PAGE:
This book looks at the core of issues of kids: to identify their feelings and to help them express these in better ways, ways that are not hurtful to others, neither emotionally nor physically. The book looks at the heart of the problem of misbehaviour: feelings that come out wrongly and unpredictibally. Feelings that have been suppressed and not dealt with before. This book is in every sense the opposite of how I was brought up or from what I've read and seen such as 'Supernanny' and other common parenting informations that have lead me into a wrong direction. It is going to be a hard journey to change my own conditioned behaviour so drastically.
Everything in this book confirms the secret fears of every parent, of raising children wrongly. And this is hard to admit to oneself. For a many parents this book is likely to be too radical. I'm hopeful it’s not too late for my children.
Kohn sets out to show how popular parenting manuals encourage a very behaviourist, transactional approach to dealing with children which may induce good behaviour in the short term out of fear or promise of reward, but teaches children nothing in terms of loving relationships, their own identity and empathy with others, their own moral growth. It is scary to think that chlidren who are rewarded for sharing with others become less naturally willing to share, among many other deleterious effects of a purely transactional approach.
The most damaging impact he sets out is that of a child's inability to build solid attachments - known to be key to development for 50 years.
His alternative is to ask parents whether they need to be so controlling of all aspects of children's behaviour, are there not a lot of times when even small children can be offered structured choices for example, so that they learn to establish their own preferences, and have their own identity respected. When they do misbehave, parents should ensure that any discussion/comment/reprimand comes after proof of parents' love for the child - there must be no 'time out of parental affection'..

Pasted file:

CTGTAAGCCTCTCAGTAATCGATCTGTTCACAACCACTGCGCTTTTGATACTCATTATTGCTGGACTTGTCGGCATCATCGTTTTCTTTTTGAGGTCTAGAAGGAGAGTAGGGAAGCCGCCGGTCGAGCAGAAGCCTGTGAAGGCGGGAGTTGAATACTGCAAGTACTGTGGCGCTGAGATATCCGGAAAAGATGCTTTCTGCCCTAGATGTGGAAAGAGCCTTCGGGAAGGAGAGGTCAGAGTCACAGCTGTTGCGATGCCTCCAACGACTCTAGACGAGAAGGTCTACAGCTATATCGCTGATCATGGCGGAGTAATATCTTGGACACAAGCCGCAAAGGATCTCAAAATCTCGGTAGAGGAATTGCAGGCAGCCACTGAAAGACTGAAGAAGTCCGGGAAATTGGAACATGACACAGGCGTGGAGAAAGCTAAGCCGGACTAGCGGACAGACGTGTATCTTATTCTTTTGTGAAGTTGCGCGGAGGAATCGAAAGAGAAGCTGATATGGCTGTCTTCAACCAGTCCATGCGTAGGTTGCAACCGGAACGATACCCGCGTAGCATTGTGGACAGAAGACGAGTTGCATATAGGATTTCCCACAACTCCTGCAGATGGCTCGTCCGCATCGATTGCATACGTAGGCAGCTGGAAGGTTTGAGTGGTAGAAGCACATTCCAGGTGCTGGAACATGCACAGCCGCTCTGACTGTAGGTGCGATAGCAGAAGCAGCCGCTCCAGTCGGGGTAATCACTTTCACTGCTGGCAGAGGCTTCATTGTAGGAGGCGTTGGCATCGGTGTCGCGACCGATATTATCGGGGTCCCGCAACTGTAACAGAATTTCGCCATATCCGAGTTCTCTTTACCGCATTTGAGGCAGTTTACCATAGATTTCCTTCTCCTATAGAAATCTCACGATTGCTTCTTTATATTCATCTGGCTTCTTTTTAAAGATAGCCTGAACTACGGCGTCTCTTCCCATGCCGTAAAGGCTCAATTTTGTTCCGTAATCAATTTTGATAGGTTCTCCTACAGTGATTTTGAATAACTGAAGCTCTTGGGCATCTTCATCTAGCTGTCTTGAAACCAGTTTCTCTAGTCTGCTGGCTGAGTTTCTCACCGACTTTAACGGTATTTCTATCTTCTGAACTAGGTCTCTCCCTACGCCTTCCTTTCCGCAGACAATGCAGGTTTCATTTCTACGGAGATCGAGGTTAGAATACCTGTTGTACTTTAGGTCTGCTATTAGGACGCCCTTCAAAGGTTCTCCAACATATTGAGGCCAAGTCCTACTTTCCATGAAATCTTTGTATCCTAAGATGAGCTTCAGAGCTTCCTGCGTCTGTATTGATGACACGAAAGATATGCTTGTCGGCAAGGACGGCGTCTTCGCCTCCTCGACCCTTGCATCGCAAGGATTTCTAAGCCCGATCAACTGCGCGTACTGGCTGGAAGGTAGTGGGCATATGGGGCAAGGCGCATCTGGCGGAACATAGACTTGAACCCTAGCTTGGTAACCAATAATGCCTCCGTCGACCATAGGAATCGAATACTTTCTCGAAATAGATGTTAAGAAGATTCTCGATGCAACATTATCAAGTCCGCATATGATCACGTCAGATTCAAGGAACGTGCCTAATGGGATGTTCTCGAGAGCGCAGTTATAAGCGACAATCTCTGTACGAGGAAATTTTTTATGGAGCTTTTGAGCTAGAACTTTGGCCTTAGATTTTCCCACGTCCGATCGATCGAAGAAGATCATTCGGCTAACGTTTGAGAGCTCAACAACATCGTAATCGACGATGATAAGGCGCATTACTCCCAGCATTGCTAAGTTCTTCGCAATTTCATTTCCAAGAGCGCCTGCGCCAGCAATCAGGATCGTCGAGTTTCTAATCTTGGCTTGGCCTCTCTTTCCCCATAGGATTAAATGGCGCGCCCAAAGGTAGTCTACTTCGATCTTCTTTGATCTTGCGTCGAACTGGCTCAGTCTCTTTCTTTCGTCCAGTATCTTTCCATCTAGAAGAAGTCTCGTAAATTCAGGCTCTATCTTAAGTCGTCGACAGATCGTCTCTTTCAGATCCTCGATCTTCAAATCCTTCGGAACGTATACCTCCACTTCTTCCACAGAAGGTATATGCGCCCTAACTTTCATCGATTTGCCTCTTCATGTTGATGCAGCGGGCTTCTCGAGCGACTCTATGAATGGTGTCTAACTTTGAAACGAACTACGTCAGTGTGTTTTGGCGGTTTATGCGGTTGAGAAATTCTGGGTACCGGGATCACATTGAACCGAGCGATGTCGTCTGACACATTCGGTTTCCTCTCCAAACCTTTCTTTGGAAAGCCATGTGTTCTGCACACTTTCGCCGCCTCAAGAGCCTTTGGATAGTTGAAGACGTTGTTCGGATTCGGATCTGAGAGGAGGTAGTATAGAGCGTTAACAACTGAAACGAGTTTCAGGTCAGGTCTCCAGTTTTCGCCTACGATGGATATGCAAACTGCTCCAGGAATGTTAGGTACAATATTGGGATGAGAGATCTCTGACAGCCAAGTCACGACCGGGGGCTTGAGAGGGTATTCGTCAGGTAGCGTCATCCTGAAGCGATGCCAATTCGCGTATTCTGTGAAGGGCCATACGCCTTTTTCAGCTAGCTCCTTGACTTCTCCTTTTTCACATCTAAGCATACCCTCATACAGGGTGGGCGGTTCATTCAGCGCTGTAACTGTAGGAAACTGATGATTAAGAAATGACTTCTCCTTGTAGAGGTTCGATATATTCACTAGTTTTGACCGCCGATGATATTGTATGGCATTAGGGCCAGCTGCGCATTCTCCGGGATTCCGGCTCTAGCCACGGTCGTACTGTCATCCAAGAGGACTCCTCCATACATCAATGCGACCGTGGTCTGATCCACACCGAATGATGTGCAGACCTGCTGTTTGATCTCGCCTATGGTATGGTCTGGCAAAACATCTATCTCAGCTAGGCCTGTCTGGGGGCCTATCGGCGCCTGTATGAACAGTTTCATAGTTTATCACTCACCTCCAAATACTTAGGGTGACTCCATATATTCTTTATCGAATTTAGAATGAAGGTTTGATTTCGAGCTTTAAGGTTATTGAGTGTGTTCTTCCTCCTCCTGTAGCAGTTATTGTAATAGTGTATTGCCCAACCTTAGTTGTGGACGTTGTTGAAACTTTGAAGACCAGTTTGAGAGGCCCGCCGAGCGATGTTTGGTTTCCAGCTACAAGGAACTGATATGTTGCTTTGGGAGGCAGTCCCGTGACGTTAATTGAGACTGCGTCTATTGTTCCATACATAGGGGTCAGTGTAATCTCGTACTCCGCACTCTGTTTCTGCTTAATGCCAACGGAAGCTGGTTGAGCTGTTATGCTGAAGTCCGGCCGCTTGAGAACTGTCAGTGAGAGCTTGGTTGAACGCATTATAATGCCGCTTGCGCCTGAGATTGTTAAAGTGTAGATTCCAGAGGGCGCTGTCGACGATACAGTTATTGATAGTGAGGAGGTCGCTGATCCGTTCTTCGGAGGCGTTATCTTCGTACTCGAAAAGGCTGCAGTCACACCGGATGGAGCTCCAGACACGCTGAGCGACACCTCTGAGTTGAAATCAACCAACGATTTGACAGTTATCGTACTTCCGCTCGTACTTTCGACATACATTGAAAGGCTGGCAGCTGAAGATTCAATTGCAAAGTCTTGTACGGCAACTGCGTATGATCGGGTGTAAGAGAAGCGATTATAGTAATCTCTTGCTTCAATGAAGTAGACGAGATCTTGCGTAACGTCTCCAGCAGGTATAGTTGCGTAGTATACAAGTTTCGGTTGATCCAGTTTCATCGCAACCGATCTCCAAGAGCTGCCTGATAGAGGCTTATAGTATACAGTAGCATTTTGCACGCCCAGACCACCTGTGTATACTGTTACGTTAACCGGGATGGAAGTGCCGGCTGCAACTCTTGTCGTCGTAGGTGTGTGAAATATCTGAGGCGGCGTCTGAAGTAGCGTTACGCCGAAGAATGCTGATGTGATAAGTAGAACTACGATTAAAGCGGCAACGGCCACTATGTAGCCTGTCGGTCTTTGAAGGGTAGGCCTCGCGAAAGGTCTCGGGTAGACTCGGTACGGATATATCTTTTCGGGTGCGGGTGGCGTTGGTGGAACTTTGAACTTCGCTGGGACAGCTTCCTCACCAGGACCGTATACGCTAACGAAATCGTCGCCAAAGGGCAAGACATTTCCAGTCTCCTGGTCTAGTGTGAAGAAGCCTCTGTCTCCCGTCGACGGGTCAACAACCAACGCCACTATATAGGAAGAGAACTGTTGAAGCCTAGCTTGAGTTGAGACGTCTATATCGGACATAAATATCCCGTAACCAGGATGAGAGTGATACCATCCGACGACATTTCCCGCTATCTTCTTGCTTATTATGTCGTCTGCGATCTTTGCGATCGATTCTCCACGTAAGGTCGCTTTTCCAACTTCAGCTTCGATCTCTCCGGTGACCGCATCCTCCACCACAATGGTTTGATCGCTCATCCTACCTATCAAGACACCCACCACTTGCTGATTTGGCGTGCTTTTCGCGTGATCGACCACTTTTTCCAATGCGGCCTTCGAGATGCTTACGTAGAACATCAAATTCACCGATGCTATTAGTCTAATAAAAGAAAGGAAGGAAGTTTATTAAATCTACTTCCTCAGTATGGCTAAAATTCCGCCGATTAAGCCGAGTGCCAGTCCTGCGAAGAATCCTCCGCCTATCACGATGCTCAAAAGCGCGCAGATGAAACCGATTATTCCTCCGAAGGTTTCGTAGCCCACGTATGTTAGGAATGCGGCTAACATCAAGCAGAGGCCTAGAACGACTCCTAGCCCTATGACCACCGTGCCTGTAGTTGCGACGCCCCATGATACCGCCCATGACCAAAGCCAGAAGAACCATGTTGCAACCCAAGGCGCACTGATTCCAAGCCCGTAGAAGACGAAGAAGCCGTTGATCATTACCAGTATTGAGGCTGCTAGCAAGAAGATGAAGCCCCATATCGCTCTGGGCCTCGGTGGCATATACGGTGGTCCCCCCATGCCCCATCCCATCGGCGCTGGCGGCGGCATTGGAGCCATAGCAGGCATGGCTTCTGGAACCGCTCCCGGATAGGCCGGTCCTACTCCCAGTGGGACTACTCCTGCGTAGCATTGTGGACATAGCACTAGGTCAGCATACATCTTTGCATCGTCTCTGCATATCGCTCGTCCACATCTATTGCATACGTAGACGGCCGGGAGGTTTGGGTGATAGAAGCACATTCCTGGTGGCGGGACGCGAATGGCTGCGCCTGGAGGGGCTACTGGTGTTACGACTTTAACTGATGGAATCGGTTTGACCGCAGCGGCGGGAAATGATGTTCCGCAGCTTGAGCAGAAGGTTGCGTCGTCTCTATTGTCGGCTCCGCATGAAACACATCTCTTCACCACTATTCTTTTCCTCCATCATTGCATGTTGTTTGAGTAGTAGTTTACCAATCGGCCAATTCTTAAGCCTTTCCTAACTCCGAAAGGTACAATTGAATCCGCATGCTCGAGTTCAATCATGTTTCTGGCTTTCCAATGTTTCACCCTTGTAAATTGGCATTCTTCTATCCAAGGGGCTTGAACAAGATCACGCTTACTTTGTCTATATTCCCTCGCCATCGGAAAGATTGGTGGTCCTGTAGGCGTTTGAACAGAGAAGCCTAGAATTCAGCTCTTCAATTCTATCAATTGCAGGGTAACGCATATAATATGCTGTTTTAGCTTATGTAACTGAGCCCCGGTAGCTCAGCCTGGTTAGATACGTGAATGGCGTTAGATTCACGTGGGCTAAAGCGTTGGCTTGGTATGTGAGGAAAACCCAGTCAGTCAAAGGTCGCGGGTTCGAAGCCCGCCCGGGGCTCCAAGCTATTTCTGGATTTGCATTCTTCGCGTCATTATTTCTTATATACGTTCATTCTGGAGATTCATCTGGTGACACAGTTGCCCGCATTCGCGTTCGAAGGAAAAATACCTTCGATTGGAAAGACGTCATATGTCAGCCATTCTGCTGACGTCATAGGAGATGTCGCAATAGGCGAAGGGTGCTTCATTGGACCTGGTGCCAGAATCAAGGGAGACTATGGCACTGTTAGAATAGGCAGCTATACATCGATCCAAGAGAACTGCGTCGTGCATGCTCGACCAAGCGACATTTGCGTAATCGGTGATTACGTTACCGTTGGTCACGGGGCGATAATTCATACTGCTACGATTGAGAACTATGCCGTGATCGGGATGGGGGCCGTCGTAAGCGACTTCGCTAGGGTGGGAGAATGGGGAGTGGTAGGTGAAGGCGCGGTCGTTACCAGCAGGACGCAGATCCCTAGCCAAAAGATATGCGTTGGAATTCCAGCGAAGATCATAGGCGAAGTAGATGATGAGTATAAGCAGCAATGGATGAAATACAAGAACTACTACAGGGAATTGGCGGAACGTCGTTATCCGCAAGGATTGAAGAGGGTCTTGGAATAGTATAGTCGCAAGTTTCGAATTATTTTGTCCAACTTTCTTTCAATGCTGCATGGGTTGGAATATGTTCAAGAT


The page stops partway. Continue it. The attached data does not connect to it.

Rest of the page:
A helpful text for dealing with children and requires consistent application to get to the point that the few times you do need to require immediate compliance, you are more likely to get it as the child knows you do not talk like that all the time and is used to having to think about what you say rather than just jump to attention.
Many parents, educators and employers will recognise the results of 'hot house; schooling where all the emphasis is on getting the marks required for college entry and none on intellectual discovery, experimenting with different aspects and so learning what types of work and study are so attractive that a student would really wish to devote their lives to developing their capacities in those areas...
This is a passionate polemic and it paints a very negative picture of parenting by the manuals which promote transactional approaches to raising children. Let us hope for all our sakes that parents who love their children so much, do not manage to be so transactional much of the time and that children can see their natural birthright to parental love shining through, enabling them to grow up happy and to full capacity. But following Kohn would be a better idea.
The essence of this book lies in the beautiful idea it presents. A definite eye-opener. A brilliant read.